“I had to balance putting pressure on David from a competitive standpoint, because I want to keep competing,” Attanasio said recently. “I wanted to be more measured and so I let David and his group make the decisions. ... Now, in hindsight, it feels pretty good that all of our top prospects are still with us.”
NEW CORE: Before the season, few fans outside of Milwaukee might have been able to name anyone on the team outside of Braun, a six-time All-Star and 2011 NL MVP. That is no longer the case. Slick-fielding shortstop Orlando Arcia looks like a future All-Star after hitting .277 with 15 homers in his first full season in the majors. Shaw provided a steady presence in the clubhouse and drove in 101 runs. Thames was one of three Brewers to hit at least 30 home runs along with Shaw and Santana.
BRAUN: The right-handed slugger hit .268 with 17 homers and 52 RBI after being limited to 104 games with calf and wrist injuries. Braun, who turns 34 in November, is due to make $20 million again next year. He’s under contract for two more seasons after that plus an option year in 2021. Braun could still be the subject of trade rumors, but there is a blueprint for the future for whenever he moves on.
FOR STARTERS: Milwaukee finished fifth in the National League with a 4.00 ERA with what started as a relatively anonymous pitching staff. The 24 year-old Davies led the team with 17 wins, and Nelson (12-6, 3.49 ERA) was throwing like an ace before suffering a right shoulder injury while diving back to first as a runner in early September. Chase Anderson (12-4, 2.74 ERA) also stepped up.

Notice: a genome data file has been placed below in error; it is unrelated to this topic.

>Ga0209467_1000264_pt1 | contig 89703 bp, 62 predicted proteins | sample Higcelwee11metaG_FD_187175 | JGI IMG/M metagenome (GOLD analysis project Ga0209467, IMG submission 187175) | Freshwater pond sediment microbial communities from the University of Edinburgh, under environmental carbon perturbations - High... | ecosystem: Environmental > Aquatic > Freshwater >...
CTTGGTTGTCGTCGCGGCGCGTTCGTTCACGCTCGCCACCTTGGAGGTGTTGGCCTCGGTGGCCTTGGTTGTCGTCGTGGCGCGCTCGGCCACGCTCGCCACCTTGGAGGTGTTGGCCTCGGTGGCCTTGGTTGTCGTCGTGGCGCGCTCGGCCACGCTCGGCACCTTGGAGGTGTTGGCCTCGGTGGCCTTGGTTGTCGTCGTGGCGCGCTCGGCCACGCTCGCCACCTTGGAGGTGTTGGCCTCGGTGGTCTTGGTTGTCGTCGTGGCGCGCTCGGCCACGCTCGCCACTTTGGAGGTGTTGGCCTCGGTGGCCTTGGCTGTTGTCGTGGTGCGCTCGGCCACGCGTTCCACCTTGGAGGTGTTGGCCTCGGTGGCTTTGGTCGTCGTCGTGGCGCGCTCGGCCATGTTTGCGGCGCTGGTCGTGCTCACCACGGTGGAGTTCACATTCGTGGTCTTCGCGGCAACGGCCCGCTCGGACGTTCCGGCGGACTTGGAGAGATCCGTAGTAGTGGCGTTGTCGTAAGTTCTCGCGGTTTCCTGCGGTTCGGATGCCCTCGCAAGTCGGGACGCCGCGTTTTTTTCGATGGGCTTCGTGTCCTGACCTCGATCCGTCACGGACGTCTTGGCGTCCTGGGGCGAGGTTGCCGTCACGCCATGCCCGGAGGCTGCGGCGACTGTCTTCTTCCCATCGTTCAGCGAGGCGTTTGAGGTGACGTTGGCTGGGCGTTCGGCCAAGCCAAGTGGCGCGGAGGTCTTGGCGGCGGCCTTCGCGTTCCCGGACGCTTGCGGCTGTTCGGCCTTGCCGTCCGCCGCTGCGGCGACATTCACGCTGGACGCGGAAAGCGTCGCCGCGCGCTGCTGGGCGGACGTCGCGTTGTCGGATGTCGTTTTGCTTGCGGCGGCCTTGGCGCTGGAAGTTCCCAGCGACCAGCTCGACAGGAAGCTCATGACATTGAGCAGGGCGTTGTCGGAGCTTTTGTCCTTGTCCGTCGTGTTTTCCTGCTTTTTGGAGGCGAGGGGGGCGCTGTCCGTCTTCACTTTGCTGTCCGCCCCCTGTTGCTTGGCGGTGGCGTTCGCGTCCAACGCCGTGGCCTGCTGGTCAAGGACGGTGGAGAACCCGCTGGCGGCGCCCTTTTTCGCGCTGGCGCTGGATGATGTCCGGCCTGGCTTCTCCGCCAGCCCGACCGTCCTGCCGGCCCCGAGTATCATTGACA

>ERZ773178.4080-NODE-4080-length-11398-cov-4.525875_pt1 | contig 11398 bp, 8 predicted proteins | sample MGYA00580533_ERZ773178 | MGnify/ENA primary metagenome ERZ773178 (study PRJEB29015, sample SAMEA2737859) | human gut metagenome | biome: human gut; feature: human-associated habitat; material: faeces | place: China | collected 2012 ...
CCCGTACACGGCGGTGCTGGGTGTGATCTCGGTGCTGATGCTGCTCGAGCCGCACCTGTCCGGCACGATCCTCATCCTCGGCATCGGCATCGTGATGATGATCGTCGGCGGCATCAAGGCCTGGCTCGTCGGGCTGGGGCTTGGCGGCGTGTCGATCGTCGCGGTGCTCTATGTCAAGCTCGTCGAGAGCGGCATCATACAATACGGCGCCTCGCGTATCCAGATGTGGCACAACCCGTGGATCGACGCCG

Nelson likely won’t be ready for the start of the 2018 season after having surgery to repair his partially torn labrum. He said he thought his arm would be in a sling for a few weeks, followed by five or six months of rehab before he could start a throwing program.
Corey Knebel saved 39 games and had a 1.74 ERA with 126 strikeouts in 76 innings.
MORE ON WAY: Rookie Brett Phillips’ rocket arm and ability to cover a lot of ground appears to make him a lock to at least be part of a center-field platoon next year. Brandon Woodruff showed enough potential to warrant a shot at a permanent spot in the rotation. Outfielder Lewis Brinson, one of the top prospects in the minors, could be ready to be a regular contributor next year.
GREEN BAY — Aaron Rodgers liked Aaron Jones right away.
While the Green Bay Packers quarterback usually takes a wait-and-see approach when it comes to talking about rookies — including the three running backs the Packers drafted this spring — he’s always observing, always critiquing, always making mental notes about each of them. Why? Because after 13 years around here, he knows that at some point, his draft-and-develop Packers will need them to contribute.
And so, while some might have been surprised by the way Jones performed in last Thursday night’s 35-14 victory over the Chicago Bears — he ran 13 times for 49 yards and a touchdown (3.8-yard average) after injuries knocked starter Ty Montgomery (chest) and backup Jamaal Williams (knee) out of the game – Rodgers was not.
In fact, everything Jones did — except for on one play call, on which he wasn’t sure where to go when he went in motion — confirmed what Rodgers already thought about the rookie fifth-round pick from Texas-El Paso.